Vitamin D sun

Is Getting Vitamin D From The Sun Enough?

D vitamins exists in two forms. Vitamin D2 is obtained from the UV irradiation of the yeast sterol ergosterol and is found naturally in sun-exposed mushrooms. UVB light from the sun strikes the skin, and humans synthesize vitamin D3, so it is considered the most “natural” form(11).

Despite this, you may not be receiving enough of the vitamin from the sun. If you live an area further from the equator and spend most of you day indoors, you may want look in supplementing your vitamin D intake with foods and supplements.

Although the sun is considered the most natural source for the vitamin, Dermatologist advise against tanning and usage of tanning bed on basis of vitamin D. To protect your skin make sure to use sunblock when outdoors during strong sunlight and for prolonged lengths of time (12).

vitamin d-food

What Are Food Sources?

Eating plenty of vitamin-D-rich foods is a great way to make sure you get enough of this important nutrient. Especially if you spend most of your day indoors.

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Vitamin D Supplements

optimen vitamin d

If you haven’t been prescribed by your doctor to take vitamin D as a standalone supplement but don’t feel you have an adequate amount of vitamin D, you can consider taking a multi vitamin.

  • Opti Men By Optimum Nutrition has 1,500 IU per 3 tablets
  • Opti-Women By Optimum Nutrition has 600 IU per 2 tablets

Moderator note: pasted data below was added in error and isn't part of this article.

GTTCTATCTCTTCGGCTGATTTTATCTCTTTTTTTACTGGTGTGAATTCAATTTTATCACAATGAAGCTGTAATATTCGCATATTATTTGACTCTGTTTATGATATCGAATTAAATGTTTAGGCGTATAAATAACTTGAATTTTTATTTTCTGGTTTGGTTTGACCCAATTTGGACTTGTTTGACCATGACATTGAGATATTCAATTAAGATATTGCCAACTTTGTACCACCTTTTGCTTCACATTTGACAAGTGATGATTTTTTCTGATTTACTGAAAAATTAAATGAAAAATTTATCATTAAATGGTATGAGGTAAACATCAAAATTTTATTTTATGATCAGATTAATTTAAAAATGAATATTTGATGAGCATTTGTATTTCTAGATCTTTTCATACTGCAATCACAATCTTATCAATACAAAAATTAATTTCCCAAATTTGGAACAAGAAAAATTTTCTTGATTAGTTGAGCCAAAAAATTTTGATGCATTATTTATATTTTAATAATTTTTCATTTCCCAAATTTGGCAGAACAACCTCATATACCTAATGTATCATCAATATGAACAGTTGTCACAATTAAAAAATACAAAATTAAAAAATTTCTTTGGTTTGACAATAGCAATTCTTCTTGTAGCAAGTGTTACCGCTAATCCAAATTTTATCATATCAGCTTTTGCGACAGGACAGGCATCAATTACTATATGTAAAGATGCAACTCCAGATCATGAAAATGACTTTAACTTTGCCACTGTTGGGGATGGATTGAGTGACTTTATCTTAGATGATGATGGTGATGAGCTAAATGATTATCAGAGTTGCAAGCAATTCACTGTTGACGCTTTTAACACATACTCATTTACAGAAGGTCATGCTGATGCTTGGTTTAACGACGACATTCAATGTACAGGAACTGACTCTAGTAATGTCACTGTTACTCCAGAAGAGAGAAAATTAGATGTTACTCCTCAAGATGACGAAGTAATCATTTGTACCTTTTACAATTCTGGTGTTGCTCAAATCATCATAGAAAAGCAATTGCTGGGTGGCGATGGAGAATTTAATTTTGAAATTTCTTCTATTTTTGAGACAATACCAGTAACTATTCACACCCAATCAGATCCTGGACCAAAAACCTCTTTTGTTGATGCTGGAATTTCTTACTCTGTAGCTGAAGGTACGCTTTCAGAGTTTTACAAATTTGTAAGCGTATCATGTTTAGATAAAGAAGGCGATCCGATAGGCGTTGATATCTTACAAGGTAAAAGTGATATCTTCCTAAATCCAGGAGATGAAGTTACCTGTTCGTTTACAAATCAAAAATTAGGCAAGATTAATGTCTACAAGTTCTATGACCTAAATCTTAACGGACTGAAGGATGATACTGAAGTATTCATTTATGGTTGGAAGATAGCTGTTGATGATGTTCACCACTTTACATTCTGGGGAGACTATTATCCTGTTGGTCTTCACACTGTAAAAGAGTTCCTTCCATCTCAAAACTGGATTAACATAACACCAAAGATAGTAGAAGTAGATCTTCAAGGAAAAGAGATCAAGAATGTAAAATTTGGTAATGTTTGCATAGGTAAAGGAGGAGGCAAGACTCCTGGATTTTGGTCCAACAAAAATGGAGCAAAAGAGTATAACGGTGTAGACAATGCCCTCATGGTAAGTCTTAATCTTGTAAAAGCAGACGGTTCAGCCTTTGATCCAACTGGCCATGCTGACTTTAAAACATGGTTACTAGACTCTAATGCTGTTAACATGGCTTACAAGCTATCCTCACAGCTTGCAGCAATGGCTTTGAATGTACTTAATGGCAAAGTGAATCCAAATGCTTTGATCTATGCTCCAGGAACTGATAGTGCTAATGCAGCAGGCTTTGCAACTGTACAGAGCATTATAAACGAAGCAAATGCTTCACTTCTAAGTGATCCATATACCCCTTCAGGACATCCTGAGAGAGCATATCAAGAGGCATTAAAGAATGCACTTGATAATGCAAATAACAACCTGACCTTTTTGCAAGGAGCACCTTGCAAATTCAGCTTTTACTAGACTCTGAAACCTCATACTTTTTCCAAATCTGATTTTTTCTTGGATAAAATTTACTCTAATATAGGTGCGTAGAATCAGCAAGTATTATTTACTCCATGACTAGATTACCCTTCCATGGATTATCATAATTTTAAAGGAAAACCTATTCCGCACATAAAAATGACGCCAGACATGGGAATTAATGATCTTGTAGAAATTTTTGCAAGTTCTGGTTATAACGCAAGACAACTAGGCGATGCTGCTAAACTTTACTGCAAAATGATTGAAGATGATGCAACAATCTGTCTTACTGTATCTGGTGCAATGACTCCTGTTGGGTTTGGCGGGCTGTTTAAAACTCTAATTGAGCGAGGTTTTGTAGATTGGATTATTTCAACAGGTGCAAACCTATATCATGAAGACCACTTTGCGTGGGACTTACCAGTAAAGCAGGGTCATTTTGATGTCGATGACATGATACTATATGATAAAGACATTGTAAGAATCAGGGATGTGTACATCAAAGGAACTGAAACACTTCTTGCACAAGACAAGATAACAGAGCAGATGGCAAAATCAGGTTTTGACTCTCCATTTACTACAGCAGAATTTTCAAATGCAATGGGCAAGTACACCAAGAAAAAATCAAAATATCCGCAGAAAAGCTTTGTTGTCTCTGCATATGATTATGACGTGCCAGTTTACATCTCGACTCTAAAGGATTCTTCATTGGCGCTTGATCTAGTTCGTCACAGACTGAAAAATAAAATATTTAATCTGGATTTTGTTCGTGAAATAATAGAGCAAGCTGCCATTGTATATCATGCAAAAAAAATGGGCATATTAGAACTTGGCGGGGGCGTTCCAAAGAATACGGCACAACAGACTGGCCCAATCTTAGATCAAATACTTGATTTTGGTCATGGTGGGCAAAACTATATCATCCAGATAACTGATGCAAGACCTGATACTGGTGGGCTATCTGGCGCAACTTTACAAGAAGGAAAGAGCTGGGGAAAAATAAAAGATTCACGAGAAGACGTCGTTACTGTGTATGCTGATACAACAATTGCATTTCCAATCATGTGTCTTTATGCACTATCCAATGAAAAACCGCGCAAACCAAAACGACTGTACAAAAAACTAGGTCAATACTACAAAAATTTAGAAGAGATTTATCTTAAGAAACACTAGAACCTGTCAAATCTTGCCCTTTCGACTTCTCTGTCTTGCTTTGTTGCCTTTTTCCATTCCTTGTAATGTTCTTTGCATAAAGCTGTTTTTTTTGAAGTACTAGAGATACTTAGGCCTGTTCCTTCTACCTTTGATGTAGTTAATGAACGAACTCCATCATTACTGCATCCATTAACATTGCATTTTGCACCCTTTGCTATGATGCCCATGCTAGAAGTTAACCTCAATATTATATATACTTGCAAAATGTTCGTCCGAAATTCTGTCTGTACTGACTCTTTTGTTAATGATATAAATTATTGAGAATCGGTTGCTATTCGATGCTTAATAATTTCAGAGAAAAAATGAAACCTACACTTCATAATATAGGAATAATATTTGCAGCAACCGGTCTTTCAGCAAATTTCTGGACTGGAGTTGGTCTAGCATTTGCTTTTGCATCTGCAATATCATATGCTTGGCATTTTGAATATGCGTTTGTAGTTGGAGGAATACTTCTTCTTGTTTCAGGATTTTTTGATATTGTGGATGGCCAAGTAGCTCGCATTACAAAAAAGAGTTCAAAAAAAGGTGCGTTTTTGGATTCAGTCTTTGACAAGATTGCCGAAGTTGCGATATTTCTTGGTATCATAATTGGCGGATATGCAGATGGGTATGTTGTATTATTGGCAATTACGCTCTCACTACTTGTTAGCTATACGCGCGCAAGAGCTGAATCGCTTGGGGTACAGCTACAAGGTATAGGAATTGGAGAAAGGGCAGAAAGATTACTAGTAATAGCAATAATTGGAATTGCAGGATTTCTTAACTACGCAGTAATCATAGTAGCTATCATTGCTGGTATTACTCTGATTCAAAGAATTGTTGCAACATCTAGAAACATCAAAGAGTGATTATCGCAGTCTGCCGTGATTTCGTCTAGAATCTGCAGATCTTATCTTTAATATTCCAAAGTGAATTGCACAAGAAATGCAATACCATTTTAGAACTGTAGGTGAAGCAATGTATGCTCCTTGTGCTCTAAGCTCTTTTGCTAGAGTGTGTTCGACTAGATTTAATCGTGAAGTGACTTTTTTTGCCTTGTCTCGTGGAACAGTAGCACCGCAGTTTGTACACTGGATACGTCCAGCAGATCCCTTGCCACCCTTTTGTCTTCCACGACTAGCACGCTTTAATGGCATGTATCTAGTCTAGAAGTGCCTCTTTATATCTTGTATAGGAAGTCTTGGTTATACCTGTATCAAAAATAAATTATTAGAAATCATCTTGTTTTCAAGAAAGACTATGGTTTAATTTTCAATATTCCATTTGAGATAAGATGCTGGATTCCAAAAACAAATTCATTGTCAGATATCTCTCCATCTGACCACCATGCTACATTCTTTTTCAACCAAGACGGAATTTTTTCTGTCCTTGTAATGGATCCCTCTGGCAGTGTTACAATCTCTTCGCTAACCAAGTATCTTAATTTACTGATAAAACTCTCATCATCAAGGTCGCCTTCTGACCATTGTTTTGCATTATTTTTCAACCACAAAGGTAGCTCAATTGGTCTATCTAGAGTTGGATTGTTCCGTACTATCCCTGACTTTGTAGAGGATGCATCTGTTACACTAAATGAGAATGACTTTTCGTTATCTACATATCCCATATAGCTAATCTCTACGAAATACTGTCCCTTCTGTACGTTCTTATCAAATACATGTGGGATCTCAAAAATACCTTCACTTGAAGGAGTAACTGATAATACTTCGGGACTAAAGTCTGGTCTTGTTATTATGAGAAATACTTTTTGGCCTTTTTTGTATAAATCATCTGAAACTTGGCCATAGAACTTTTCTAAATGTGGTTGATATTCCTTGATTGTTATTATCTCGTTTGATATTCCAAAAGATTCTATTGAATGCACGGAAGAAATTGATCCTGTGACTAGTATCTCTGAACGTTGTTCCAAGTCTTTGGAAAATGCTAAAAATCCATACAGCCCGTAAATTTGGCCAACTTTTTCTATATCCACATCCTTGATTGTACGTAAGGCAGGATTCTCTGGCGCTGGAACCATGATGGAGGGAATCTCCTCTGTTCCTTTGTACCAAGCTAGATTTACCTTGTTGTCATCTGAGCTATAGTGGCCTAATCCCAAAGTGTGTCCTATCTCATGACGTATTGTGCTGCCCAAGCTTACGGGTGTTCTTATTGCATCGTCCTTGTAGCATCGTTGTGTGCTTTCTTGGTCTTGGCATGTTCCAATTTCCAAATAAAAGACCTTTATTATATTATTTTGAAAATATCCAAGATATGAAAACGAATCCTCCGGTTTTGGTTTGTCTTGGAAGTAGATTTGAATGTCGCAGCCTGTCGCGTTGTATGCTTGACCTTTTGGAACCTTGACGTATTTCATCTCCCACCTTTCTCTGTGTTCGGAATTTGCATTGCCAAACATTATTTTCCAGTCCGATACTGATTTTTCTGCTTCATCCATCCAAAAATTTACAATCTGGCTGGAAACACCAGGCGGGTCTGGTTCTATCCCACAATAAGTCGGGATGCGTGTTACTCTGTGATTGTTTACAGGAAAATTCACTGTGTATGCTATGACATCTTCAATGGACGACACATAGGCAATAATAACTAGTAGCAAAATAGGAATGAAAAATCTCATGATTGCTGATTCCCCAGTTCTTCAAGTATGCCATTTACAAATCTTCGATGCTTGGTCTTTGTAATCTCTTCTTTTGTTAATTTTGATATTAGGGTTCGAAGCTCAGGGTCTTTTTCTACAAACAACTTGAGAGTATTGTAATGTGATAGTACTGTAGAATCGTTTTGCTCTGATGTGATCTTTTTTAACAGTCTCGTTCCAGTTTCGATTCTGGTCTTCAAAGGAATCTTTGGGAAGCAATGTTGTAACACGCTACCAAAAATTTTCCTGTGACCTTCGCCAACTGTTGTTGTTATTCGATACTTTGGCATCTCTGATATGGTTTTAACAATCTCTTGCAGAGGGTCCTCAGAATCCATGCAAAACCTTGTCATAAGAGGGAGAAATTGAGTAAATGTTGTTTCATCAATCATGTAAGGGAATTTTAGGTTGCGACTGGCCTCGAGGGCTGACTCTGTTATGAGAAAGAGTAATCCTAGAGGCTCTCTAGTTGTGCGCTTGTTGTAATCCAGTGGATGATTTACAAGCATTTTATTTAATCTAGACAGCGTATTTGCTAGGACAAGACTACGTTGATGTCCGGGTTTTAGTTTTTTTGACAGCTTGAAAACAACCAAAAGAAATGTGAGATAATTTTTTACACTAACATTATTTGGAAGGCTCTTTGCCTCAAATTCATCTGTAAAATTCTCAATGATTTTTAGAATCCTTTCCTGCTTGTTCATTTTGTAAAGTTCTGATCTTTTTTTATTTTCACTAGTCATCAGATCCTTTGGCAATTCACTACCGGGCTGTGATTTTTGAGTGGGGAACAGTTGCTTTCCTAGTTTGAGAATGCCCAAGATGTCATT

• Animal Pak By Universal Nutrition has 680 IU per 2 packs
  • Daily Formula By Universal Nutrition has 400 IU per Tablet

vitamin d3

When selecting a vitamin D standalone, its important to know which IU your doctor recommends for you. More IUs is not necessarily better.

  • Now Foods Vitamin D ranges from 400 IU to 10,000 IU
  • Healthy Origins Vitamin D offers a 10,000 IU supplement at 360 softgels per bottle
  • 21st Century  Vitamin D offers a 5,000 IU supplement as 360 tablets per bottle
  • Kirkland Vitamin D offers a 2,000 IU supplement at 600 softgels per bottle


Can I Have Too Much ?

As we mentioned above, the recommended dosage has fluctuated over the years. But according to Yale Medicine, 600 IU per day should enough for healthy individuals. For people above the age of 70, 800 IU should be sufficient (12).

Too much of this vitamin can result in vitamin D toxicity, also called hypervitaminosis D. Toxicity is usually caused by megadoses of vitamin D supplements — not by diet or sun exposure. The main consequence of this toxicity is a buildup of calcium in your blood (hypercalcemia), which can cause nausea and vomiting, weakness, and frequent urination. Symptoms might progress to bone pain and kidney problems, such as the formation of calcium stones.

Treatment includes stopping vitamin D intake and restricting dietary calcium (13).


Please Note

†The intention of the information above is for reference only. While we attempt to keep our information accurate, we cannot guarantee it is an accurate representation of the latest formulation of the product. If you have any concerns, please visit the vendors web site. The information above are the views of the product’s manufacturer, not the views of Same Day Supplements. The Food and Drug Administration has not evaluated these statements. The intention of this product is not to diagnose, treat, cure or prevent any disease or illness.